Brent steady above $113; eyes euro zone debt

Brent steady above $113; eyes euro zone debt

Singapore: Brent crude was steady above $113 a barrel on Friday, after sharp gains in the previous session, as lingering concerns over Europe’s debt crisis prompted investors to remain cautious.

Brent crude lost 17 cents a barrel to $113.54 by 12:34pm, after settling Thursday up $1.40. US crude traded 18 cents higher at $97.96 a barrel, after closing at a 15-week high of $97.78.

Oil prices rebounded on Thursday on progress in Italy’s efforts to solve its debt problems, but the lack of a concrete plan to tackle the crisis has capped gains in riskier assets, analysts said.

“We had some good news yesterday from Italy on their bond sale, but the oil market is trading from headline to headline," said Ben Le Brun, market analyst at OptionsXpress in Sydney. “Right now there’s not enough to give investors a clear direction for prices."

Asian shares rebounded modestly and the euro clung to tentative gains after debt-laden Italy was able to fund itself at a bond auction.

The prospect of Italy buckling under its €2 trillion debt load has raised fears over Europe’s 2-year-old crisis to a new level, because the euro zone’s bailout fund is not big enough to rescue the bloc’s third-largest economy.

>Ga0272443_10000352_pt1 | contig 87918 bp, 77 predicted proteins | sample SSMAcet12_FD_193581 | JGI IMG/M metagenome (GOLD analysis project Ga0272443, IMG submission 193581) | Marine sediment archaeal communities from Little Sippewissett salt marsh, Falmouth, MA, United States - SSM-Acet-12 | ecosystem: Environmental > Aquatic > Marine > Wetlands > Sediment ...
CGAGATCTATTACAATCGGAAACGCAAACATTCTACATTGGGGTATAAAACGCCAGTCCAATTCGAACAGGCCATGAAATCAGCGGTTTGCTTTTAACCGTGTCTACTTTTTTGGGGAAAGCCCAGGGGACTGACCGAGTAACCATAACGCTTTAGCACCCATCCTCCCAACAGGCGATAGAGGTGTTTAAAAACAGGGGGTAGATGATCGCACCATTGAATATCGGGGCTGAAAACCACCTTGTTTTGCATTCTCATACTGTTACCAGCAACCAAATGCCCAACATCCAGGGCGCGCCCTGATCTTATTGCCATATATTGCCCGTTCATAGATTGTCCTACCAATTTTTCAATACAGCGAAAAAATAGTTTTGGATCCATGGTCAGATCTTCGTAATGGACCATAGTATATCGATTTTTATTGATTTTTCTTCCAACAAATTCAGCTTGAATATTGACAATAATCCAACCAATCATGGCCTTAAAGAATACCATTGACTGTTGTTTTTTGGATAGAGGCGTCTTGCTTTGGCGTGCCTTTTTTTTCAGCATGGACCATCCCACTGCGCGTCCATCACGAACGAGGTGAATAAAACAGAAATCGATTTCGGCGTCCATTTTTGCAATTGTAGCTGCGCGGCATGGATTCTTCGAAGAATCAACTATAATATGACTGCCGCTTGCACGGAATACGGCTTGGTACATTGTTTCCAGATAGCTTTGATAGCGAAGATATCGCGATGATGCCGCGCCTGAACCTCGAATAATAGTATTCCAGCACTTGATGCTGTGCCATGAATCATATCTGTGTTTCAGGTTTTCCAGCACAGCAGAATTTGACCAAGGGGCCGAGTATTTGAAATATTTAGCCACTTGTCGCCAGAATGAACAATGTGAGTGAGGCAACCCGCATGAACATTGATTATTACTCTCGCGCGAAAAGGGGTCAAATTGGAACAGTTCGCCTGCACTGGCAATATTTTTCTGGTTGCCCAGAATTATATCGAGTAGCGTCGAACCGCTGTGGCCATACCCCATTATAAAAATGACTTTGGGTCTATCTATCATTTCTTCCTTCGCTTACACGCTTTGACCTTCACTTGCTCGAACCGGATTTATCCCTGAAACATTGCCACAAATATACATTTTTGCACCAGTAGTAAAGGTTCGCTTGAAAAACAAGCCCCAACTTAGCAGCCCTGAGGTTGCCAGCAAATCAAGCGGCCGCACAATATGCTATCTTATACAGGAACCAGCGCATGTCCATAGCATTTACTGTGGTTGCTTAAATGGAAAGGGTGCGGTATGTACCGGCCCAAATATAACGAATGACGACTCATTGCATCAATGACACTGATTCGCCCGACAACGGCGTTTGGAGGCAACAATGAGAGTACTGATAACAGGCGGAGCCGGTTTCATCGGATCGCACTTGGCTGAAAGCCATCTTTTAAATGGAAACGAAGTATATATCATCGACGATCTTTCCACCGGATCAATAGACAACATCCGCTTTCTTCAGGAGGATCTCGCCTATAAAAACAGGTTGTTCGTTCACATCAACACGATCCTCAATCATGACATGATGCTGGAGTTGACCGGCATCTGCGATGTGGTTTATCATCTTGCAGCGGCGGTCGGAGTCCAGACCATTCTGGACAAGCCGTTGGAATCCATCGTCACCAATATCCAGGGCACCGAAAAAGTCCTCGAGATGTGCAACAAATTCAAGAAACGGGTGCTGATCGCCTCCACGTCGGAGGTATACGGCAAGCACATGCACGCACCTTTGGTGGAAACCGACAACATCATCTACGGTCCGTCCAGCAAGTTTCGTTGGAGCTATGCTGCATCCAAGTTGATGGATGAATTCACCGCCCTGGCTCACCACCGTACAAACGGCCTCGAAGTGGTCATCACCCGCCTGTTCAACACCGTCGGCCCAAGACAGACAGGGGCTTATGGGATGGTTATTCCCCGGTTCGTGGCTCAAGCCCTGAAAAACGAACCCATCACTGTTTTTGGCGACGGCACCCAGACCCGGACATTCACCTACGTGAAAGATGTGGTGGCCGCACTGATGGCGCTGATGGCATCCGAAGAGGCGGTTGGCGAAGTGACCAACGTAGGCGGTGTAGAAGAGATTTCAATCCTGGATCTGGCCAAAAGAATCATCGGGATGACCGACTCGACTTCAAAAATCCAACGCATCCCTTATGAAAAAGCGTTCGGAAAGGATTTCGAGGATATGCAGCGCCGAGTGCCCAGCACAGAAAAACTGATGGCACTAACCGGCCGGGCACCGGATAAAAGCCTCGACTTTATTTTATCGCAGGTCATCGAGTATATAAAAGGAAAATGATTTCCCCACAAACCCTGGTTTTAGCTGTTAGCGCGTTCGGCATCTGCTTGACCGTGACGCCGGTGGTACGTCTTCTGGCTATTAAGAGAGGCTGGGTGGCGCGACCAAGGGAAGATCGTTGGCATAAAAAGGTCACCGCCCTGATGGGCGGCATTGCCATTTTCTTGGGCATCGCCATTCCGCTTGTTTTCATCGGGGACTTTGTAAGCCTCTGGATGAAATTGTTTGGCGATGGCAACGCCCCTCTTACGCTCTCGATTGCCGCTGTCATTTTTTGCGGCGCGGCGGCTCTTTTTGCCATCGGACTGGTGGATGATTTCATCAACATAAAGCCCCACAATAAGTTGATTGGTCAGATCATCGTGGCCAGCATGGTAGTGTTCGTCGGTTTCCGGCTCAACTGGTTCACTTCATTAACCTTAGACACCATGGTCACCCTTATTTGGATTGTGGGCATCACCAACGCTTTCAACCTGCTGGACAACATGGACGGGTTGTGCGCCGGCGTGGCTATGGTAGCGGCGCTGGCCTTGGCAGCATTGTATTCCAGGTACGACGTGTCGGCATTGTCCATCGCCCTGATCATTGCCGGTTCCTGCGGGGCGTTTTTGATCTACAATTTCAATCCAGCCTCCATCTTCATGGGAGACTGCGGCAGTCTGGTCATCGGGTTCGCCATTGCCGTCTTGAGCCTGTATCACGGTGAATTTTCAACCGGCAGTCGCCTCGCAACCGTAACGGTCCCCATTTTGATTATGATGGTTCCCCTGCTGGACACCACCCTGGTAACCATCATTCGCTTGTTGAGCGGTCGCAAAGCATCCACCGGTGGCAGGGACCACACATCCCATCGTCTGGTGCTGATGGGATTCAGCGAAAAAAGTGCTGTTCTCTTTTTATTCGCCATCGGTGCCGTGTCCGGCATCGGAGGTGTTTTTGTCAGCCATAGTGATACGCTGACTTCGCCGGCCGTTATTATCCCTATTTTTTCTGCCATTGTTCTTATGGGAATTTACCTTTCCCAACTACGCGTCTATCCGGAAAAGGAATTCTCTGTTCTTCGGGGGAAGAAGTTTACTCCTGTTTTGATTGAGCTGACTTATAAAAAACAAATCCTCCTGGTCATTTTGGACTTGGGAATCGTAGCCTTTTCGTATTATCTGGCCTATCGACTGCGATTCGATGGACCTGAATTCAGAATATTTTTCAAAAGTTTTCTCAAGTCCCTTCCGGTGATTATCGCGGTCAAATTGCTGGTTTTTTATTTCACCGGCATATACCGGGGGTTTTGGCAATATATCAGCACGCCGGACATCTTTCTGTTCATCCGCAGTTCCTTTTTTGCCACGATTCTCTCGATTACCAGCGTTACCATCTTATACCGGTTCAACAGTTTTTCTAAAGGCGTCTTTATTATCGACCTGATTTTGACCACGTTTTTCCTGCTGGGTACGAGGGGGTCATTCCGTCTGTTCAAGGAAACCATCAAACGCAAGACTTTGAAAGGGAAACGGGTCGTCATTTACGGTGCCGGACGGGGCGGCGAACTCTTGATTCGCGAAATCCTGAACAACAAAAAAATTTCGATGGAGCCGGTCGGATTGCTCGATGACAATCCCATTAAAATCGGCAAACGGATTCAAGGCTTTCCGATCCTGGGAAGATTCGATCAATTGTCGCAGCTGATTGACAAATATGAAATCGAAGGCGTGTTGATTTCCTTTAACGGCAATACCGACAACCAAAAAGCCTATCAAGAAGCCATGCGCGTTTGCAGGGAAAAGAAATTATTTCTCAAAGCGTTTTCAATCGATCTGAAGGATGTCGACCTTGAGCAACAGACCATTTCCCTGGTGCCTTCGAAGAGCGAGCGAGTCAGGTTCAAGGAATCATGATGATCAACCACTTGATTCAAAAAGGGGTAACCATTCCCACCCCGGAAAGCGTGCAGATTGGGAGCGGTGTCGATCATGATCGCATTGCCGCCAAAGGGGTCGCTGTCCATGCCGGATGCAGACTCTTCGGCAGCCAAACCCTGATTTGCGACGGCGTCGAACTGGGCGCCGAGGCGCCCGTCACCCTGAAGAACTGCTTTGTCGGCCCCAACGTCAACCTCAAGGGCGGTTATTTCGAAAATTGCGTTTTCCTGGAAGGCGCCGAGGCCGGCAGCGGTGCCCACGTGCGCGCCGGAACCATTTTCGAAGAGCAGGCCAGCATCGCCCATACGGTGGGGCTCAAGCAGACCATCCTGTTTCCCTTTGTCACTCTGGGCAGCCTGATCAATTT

Positive economic data out of the United States also supported prices, as new claims for unemployment benefits fell last week to their lowest since early April, and the trade deficit unexpectedly shrank in September.

Technical charts show Brent oil is expected to revisit the previous trading session’s low of $111.30, while US oil faces strong resistance at $98.91 per barrel that may end a rally that started from the October low of $74.95, Reuters market analyst Wang Tao said.


Market participants continue to monitor developments in the Middle East and North Africa for signs of changes to global crude supply.

The European Union may impose new sanctions against Iran within weeks, after a UN agency said Tehran had worked to design nuclear bombs, EU diplomats said.

“We continue to believe that the risks of a regional war involving Iran remain low. However, this risk has risen since last year," analysts at Barclays Capital said in a research note.

“Other than the ratcheting up of sanctions...the key fear in the oil markets is the potential closure of the Strait of Hormuz, given that it is the sole waterway leading out of the Arabian Gulf," the report said.

International action against Syria is already starting to take its toll on the oil producer, after Royal Dutch Shell and Total slashed oil production in the country as sanctions make exports impossible.

However, rising Libyan production could make up the shortfall, as output is expected to climb to over 700,000 barrels per day (bpd) by January and return to pre-war levels by about June, according to acting prime minister Ali Tarhouni.

On the demand side, global oil consumption will be a bit lower than expected this year and next as economic slowdown and high prices curb consumption but the oil market is strong and supply remains tight, the International Energy Agency (IEA) said on Thursday.

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